Financial Advisers Often Overlook Wives' Needs
Old-school retirement planning doesn't always cut it for women
"The rules for retirement have changed and advisers have been slow to adapt to these new rules and thus we see many seniors, particularly women, get hurt financially as they need to adjust to the new costs that no one helped them to plan for,” McGrath says.
Widows Not Getting the Best Advice
In a recent article I wrote about women and financial planning, McGrath painted a scenario that a widow may encounter after the loss of her husband. In that situation, the widow was now faced with lowered income and increased health care costs, due to her age and health and lack of long-term care coverage. But the adviser held to the age-old approach of spending cash and non-qualified assets [those that weren't in tax-deferred retirement plans] first.
He says this is a scenario that is occurring every day in this country. "The last part about having all of her non-qualified assets spent first, including her Roth IRA, is particularly troublesome given the means-tested nature of Medicare. It's very similar to what happened to my mom," he says.
A Better Path to Financial Security
In his book, McGrath discusses a conversation he had with his mother, who felt that her son was able to address her financial planning needs and that she would be in good hands. What McGrath discovered is that the new rules of retirement require an approach that many advisers have avoided and one that he feels they need to utilize to help investors going forward.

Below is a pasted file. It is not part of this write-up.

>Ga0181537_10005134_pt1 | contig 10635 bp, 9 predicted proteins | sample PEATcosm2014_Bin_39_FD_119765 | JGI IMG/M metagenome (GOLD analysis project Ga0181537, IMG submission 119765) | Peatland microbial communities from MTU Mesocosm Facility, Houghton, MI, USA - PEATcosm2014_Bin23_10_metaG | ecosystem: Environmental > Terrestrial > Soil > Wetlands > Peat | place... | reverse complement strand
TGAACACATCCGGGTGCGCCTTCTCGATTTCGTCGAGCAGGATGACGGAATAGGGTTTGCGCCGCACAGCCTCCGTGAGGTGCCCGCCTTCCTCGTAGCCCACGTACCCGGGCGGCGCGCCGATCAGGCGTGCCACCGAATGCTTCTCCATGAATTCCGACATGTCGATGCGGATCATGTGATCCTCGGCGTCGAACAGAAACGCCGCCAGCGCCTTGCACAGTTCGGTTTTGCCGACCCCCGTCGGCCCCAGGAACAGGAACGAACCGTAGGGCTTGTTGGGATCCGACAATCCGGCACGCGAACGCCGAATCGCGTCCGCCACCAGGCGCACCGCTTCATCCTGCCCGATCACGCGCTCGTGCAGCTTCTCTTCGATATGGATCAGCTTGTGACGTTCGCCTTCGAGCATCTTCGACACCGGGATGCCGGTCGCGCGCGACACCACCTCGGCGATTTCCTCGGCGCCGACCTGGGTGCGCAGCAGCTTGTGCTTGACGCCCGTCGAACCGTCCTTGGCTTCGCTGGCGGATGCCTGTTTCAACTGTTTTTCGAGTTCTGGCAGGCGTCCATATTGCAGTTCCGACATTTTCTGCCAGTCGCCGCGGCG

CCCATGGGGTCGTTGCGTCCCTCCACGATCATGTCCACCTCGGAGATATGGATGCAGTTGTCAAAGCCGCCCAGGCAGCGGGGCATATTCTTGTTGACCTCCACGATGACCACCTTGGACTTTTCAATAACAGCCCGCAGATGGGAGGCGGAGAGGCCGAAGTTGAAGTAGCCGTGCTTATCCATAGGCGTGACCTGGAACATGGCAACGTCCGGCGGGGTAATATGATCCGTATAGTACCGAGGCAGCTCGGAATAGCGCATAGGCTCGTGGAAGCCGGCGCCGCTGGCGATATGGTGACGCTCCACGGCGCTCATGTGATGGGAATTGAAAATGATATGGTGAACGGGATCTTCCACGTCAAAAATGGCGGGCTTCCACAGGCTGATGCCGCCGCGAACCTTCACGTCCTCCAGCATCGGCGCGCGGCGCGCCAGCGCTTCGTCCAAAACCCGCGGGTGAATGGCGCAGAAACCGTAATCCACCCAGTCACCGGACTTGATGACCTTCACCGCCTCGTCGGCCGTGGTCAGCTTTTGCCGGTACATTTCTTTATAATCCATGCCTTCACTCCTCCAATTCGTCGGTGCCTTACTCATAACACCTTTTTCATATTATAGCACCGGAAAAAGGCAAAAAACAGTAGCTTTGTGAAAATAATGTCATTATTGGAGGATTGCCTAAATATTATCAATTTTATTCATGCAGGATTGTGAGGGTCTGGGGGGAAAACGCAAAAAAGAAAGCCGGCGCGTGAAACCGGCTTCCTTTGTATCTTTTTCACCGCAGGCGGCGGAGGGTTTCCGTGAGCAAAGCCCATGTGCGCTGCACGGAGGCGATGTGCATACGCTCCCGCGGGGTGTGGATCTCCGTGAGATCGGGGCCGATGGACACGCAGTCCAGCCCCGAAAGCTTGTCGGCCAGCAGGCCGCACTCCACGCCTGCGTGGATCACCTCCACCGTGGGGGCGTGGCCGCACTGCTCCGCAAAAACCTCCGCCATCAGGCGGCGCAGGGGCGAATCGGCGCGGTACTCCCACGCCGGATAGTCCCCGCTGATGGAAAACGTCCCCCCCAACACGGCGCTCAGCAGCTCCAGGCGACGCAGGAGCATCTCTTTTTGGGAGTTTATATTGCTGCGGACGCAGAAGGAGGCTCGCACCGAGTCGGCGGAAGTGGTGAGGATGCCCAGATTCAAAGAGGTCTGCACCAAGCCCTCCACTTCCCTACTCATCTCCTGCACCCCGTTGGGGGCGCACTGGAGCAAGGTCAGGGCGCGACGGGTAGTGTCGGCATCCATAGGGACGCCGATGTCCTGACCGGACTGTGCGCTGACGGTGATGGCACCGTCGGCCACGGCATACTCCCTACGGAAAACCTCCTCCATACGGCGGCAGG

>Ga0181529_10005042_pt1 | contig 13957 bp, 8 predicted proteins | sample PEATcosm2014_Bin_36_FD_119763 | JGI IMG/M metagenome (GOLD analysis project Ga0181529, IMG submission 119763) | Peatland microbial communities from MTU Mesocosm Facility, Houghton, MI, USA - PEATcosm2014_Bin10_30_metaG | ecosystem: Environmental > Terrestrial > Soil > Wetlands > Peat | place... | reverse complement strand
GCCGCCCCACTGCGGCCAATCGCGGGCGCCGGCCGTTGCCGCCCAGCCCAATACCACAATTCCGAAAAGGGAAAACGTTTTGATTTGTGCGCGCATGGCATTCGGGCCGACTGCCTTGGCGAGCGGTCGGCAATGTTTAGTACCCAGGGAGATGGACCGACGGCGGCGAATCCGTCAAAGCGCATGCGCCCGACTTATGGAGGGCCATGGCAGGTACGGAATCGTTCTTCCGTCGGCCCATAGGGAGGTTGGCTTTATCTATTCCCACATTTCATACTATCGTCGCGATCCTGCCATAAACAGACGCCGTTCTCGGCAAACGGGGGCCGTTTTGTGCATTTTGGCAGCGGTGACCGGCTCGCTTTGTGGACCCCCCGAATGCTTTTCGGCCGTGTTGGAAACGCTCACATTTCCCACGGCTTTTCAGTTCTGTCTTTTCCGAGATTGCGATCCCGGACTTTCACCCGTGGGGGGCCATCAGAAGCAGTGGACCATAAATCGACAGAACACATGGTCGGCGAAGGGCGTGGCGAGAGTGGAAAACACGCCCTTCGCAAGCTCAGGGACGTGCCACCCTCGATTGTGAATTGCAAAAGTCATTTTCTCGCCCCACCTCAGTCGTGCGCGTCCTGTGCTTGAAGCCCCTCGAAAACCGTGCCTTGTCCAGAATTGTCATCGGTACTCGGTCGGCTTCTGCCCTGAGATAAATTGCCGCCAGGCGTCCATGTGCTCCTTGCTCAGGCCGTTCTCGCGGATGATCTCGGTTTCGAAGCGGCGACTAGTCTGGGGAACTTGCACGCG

This new approach would have addressed McGrath's scenario with a different strategy.
"While the couple was alive and implementing a retirement financial plan, I'd include products such as life insurance with long-term care (LTC) riders for each of them along with a LTC product such as Lincoln's MoneyGuard or Pacific Life's PremierCare. I'd also start using those precious tax-deferred assets once they reach the qualifying age, while allowing the cash, the non-qualified assets and the Roth accounts to grow, ” McGrath says.
He goes on to recommend what he feels are two things that most advisers avoid for clients butyshould be considered given the new rules of retirement: opening a home equity line or reverse mortgage to allow access to potential income, and use some of their non-qualified assets to purchase a Single Premium Immediate Annuity (SPIA) the year they retire.
How would this have changed the scenario?
McGrath says: “When the husband gets sick, the LTC is triggered, allowing her to hire someone to tend to him and helping her maintain her health. The life insurance kicks in to supplement the lost Social Security income when he passes away. Along with paying her bills with her cash, non-qualified assets and Roth assets, she can tap her home equity or reverse mortgage to help as well.”
In the first scenario, McGrath points out that the woman in declining health could find herself in a Medicaid situation which may lead her to a facility far from home and family. When McGrath's strategy is used, the widow doesn't lose her home and uses her LTC coverage to hire someone to help her and stay in her own home.
“Along with the fact that her income from the SPIA, her home, cash and the Roth are either not taxed or taxed at a lower amount,” McGrath says, “the best part is that they are not recognized by Medicare so her health costs remain low and her Social Security benefits remain constant.”
Jack Tatar is a former financial advisor and current CEO of GEM Research Solutions, a leading market-research firm focused on the financial services industry. He is a frequent speaker on the topic of retirement and recently published Having 'The Talk' with Your Parents About Retirement. He also wrote Safe 4 Retirement: The Four Keys to a Safe Retirement and runs the related website which takes a holistic approach to retirement. Reach him by email at [email protected] or on Twitter @Safe4Retirement.